For a food business this involves the expected - recipe and product development, record keeping, emails, supply purchasing, social media posts, order fulfillment, blogs, supply purchasing, bookkeeping, photo shoots, web site updates and supply purchasing.  

Also involved is the unexpected - that stuff breaks and gets used up.  Huh.  Didn't see that coming.

In my secret dreams I see a bigger kitchen with a supply store next door.

Not lingering there, my mind hasn't forgotten her question.  Do I keep myself busy doing all those things and more every day?  Do I?  

Epiphany.  What would happen to my business if I did?

Scurrying back to the Sole Proprietorship evidence, I'm thinking, "So, who's responsible for making changes in this business, anyway?"  Hmm.  

15 milliseconds from the time of the original query, I respond.  

"It certainly could, Betty.  It certainly could."  

And I resolve to make it so.

Little Birds.

I'm not compulsive.  At all.  In fact, some of the people in my life, one in particular, probably wishes I were at least bent that direction.  But, no.  Being visually inspired, I am pulled by what's in front of me.  I need to make lists to remember things.  Out of sight, out of mind.  Free spirited, that's me.  

Except for one thing.  I hate anything sticking to my hands.  

Since I'm a baker that's a good thing, right?  Well, mostly, but not always.  

Being an artist, I love daydreaming.  Looking out our kitchen windows is one of my favorite places.  That wasn't always so.  There was a time when I couldn't stand looking out the kitchen windows.

You see, we live very, and I mean very, close to our neighbors.  So we had curtains.  Full window, cover-as-much-as-we-possibly-could curtains.  I'd have to slide them apart to see much of anything beside them.  If they were dusty, which was likely since I washed them only about twice a year, I found them disgusting to touch.  It was immediately necessary to wash my hands.  Then there was the inevitable guilt because I didn't wash the curtains more often.  Oh, and there was the added joy of air born dust from curtain adjustment, accentuated by any sunlight that happened to be streaming in.  More disgust.  So I just avoided the whole scenario by not daydreaming out the kitchen windows. 

Then, hurrah!  We were gifted, at least I thought we were, with 2' thick ice dams on the roof in January 2011.  f you've never had this experience, don't.  Water running down the walls, windows and curtains, pooling on the floor.  So, we rid ourselves of the curtains in the kitchen.  Now we have blinds.  Beautiful 2" faux wood white blinds.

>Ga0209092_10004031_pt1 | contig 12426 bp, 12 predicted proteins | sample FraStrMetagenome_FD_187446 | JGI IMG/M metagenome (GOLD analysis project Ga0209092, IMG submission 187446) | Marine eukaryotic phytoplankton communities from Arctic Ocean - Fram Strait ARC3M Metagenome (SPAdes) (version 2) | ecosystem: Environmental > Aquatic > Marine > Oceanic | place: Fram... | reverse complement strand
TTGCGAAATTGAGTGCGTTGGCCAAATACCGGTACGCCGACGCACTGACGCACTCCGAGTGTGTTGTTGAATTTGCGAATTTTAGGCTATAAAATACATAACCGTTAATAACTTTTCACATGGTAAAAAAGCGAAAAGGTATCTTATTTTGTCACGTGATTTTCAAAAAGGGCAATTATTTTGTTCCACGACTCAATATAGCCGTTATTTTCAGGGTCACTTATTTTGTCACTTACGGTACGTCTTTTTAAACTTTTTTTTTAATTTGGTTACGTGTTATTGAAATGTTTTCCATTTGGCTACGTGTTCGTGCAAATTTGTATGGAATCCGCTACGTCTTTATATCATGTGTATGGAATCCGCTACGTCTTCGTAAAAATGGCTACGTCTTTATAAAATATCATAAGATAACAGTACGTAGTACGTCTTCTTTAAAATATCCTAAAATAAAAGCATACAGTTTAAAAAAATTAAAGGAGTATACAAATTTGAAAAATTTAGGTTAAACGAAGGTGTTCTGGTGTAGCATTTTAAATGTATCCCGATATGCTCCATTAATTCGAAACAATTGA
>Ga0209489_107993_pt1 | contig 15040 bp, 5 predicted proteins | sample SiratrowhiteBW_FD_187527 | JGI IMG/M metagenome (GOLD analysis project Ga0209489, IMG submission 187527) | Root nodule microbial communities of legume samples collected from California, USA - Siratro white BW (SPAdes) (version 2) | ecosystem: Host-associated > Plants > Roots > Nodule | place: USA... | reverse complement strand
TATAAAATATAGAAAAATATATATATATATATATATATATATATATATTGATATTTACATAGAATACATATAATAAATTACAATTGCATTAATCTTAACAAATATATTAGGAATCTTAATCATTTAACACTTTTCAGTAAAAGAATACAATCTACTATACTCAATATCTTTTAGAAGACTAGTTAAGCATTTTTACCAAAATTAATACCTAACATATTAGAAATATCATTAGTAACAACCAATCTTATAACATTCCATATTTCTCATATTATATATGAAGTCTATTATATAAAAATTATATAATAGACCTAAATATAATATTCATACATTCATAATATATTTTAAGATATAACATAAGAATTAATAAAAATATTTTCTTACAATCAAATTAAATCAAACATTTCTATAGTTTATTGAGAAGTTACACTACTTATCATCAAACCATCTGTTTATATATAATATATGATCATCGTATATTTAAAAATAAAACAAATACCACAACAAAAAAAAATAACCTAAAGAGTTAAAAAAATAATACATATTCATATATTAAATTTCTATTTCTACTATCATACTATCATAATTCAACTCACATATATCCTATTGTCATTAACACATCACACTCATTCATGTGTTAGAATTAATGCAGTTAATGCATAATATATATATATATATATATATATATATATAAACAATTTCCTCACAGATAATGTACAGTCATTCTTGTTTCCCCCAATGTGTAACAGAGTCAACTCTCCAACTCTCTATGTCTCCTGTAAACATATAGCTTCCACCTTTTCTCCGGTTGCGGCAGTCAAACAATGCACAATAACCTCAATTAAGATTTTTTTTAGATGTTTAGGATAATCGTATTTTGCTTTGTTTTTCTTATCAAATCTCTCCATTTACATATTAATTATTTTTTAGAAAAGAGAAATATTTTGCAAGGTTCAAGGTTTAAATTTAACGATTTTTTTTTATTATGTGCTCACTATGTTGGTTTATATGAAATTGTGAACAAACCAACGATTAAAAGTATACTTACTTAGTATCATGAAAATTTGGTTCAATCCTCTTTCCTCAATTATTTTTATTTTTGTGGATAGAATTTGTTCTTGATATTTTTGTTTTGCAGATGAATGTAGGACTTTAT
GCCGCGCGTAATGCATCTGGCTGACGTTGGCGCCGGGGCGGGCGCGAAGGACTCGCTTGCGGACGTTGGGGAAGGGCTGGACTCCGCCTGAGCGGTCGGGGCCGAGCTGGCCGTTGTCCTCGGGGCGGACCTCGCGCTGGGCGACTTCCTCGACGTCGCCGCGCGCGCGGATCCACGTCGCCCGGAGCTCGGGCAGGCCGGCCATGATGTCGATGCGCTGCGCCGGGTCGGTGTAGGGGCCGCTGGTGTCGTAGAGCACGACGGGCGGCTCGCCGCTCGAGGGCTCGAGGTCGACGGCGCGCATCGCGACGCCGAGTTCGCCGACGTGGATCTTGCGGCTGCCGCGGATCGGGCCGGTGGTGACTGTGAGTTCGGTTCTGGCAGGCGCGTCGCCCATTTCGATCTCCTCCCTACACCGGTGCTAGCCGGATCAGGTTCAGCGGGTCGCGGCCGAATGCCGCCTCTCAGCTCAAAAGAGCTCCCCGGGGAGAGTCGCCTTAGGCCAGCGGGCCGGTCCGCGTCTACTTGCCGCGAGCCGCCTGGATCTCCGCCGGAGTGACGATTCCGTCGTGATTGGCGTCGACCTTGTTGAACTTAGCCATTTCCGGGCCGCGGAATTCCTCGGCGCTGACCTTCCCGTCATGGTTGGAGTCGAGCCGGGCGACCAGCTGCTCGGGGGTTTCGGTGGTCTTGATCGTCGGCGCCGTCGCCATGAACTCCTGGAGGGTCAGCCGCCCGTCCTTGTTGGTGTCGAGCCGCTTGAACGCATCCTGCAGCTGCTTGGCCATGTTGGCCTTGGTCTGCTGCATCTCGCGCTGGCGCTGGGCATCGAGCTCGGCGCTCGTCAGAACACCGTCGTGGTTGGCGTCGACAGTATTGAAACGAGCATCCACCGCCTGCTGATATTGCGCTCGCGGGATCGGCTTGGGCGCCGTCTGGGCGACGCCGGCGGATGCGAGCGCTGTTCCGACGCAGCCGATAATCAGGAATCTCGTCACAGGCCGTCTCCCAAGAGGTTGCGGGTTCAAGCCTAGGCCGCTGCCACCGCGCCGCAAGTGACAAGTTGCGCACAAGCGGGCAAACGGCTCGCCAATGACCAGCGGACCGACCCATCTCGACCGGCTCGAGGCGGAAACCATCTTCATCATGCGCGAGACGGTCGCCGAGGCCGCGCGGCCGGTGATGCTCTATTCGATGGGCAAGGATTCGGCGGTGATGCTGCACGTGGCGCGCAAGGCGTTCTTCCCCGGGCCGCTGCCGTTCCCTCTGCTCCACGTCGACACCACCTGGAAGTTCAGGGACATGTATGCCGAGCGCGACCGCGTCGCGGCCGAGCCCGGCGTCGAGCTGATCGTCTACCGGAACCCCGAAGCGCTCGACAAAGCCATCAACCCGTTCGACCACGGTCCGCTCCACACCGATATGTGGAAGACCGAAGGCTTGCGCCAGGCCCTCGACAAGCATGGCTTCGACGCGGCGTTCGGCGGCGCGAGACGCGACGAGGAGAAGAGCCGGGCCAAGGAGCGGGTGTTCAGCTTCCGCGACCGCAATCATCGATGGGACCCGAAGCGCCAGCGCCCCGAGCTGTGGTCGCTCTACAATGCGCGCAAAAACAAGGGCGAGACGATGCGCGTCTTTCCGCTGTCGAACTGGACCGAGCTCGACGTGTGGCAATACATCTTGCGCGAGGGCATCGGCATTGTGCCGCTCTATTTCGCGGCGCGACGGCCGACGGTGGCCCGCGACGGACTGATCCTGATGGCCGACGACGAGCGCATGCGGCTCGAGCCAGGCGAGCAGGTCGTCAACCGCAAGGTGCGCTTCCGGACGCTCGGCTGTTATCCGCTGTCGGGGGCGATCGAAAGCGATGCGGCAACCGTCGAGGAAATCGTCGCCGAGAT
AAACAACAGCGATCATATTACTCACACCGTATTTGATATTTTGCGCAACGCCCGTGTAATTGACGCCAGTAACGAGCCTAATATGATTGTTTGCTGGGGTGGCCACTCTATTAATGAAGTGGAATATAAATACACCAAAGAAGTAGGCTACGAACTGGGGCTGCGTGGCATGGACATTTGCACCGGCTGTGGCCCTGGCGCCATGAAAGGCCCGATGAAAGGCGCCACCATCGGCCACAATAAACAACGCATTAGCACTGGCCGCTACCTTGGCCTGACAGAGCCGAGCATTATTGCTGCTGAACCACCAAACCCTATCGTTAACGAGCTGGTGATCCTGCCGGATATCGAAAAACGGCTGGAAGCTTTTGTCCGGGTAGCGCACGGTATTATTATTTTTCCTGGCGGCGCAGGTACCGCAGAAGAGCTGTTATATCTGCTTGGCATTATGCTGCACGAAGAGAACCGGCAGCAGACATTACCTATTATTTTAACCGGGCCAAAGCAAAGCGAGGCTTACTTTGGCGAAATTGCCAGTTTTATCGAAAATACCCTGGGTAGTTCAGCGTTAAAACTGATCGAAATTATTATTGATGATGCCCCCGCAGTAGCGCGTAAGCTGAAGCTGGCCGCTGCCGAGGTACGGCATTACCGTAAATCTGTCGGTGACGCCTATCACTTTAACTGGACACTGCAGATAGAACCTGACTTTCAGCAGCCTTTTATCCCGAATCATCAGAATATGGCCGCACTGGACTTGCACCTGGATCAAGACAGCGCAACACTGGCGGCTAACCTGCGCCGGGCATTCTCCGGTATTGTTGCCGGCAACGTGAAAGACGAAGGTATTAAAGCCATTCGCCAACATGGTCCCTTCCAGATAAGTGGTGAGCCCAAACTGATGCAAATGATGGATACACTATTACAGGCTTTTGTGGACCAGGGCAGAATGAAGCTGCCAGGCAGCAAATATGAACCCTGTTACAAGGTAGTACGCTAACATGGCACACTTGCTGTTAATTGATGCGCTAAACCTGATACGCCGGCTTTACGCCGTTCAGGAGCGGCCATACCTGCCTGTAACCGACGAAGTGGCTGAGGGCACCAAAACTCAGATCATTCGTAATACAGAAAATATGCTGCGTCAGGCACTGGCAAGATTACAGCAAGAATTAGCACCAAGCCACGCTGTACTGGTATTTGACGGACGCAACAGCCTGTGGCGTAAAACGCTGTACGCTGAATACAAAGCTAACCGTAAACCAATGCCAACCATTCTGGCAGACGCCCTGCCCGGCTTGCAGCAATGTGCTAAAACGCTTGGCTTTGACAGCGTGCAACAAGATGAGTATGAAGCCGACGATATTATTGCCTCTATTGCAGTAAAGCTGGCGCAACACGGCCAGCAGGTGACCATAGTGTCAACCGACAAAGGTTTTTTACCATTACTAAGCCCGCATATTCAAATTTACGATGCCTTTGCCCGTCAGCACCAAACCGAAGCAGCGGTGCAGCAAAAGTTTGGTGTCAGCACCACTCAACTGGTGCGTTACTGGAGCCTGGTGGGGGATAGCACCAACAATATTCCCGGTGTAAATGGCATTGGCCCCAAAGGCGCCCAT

You're looking at the timeline.  Yes, it took over two years to get them. There's a story there, but I'll save that for another day.

While we were making the multi-faceted decision to get blinds, then what type of blinds, then waiting for those blinds to go on sale, we left the windows bare.  Everyone could see everything.  Inside and out.  Pajamas, bad hair days and painting projects.  This was an unwrapped gift to me because I realized that we have wildlife.  In our yard.  That I could watch.  

Several years ago we redid our backyard fence.  Due to the upheaval of earth, and the new posts installed, we had openings for some new foliage.  In one corner just outside these kitchen windows, I planted an evergreen vine.  Apparently, sparrows and chickadees and house wrens love this vine.  The curtains had hid their passion.  And squirrels sat atop our new fence posts and surveyed the area for friends and enemies and dined on our ever present pine cones.  And cardinals visited with everyone who passed by.  I was completely unwitting.  They were having parties, using our yard without our knowledge, or permission.  

Well, that just had to stop.

Now I can see them easily, feasting on tidbits, having a chat with relatives, scolding each other for unfinished chores, or just taking a rest, peering at me.  No more privacy, for them or me.  We can see eye to eye.

I'll bet you're asking now, if you have gotten this far, what in the world does this have to do with baking?  Well, these windows are now my inspiration place.  They are where I take a minute to think, wait, peruse the world from within the space where all these wonderful foodly creations get their start.  Nature watching leads to White Chocolate Toffee Cheesecake and Shark's Teeth and Almond Cardamom Shortbread Sandwich Cookies and Chocolate Peppermint Shortbread Thins.  

And no more dusty curtains.  The only dusty fingers that live here come from flour. 

So next time I add something new to the menu you'll know how I got inspired.  You could say a little bird told you.